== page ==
I'm very green to CCTV, but with the research I've done, it seems D1 is the best quality most DVRs can record. My understanding is D1 is 704 X 480. On YouTube I see video from security cameras that are in 720p - 1080p. Are they using a NVR to get this quality?
Analog video is limited by the analog standards that have been in use since the 50s - usually NTSC in North American (525 scan lines, 483 of those visible) and PAL (625 lines, 576 visible) in most of the rest of the world.
For higher resolutions you need to use digital transmission of some kind - most common is network (IP) transmission to record to an NVR or hybrid DVR; less common is HD-SDi (Serial Digital Interface), which is based on a broadcast standard. HD-SDi currently supports up to 1080p (1920x1080, or 2MP resolution); IP resolutions are theoretically unlimited, although they do run into practical limitations of network speed. Still, there are cameras commercially available up to 29MP.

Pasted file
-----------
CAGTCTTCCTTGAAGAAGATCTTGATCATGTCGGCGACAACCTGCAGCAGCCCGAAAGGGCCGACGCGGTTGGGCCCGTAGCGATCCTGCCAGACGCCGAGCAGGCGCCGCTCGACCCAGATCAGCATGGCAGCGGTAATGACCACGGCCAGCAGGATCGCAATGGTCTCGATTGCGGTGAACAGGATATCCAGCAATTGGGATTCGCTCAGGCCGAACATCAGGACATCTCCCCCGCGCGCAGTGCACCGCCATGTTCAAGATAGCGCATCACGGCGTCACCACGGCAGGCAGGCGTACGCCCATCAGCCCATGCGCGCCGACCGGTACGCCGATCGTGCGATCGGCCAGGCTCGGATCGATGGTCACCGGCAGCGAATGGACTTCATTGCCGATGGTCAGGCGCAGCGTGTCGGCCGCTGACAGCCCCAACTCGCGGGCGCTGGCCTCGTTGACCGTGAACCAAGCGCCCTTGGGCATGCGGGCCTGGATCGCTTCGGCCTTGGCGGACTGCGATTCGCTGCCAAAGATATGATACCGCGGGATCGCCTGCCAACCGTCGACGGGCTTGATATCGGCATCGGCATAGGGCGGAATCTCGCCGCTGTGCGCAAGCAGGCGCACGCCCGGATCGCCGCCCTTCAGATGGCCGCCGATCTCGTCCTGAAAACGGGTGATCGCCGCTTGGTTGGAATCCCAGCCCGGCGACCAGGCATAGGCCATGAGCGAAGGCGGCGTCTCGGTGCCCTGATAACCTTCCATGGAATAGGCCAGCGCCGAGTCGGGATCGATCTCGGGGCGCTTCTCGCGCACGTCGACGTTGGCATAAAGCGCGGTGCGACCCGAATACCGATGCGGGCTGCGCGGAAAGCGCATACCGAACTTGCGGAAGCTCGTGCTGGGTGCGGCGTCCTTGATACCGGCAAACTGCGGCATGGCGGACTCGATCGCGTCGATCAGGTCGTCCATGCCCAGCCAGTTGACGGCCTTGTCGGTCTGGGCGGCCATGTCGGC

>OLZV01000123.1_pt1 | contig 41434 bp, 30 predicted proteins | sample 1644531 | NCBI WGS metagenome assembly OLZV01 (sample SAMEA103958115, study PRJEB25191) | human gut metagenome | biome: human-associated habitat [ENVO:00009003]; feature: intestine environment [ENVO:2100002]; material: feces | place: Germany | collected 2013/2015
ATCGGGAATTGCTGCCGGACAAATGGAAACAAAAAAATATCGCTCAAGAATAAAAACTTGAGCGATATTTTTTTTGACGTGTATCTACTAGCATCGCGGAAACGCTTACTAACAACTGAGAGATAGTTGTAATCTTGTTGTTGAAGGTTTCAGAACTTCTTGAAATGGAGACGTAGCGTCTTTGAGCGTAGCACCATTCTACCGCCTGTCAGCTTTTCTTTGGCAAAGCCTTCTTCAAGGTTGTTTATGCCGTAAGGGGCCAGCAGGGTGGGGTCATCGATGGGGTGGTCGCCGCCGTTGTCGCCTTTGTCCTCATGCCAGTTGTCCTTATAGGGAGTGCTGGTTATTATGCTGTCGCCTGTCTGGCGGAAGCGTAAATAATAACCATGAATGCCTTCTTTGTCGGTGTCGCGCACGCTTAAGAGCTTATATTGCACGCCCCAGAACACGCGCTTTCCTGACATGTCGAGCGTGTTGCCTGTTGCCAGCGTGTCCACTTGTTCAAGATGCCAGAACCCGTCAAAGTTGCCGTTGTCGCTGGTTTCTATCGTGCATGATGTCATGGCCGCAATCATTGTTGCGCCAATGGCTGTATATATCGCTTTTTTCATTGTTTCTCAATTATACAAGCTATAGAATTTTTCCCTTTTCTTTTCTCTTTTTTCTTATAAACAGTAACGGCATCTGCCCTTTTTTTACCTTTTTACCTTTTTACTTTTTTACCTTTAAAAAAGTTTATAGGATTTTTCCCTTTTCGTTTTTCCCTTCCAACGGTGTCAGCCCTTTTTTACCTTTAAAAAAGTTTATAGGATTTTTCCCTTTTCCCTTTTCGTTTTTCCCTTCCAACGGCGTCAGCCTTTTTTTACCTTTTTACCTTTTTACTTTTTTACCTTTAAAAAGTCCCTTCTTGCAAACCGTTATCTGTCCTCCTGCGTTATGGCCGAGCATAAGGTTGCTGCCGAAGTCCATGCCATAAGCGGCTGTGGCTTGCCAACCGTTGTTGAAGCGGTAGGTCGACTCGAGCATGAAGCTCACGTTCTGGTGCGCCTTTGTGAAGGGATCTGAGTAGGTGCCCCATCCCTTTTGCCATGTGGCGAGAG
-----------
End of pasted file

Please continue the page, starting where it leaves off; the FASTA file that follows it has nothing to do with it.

If most analog DVR's can only record up to 480 lines, what is the reason to get a camera better than 480TVLs if you don't plan to watch it live? Am I not understanding something?
It's got nothing to do with live vs. recorded - analog video is limited to about 480 lines (in North America), PERIOD.
I see a lot of pictures comparing 400TVL cameras to 600TVL cameras, but I'm not understanding how they are able to get the 600TVL images when using a DVR that records at D1.
One word: MARKETING. In the days where 480TVL cameras were pretty high-end, 280-380TVL was more common, and going with a higher number always meant higher resolution. Marketing has kept up that trend, and most people have bought into the idea that "more TVL is always better". Of course, there's always weakest-link theory and having a higher-TVL camera ensures that the camera's resolution will never be the weakest link in the chain... but as you've discovered, that only goes so far.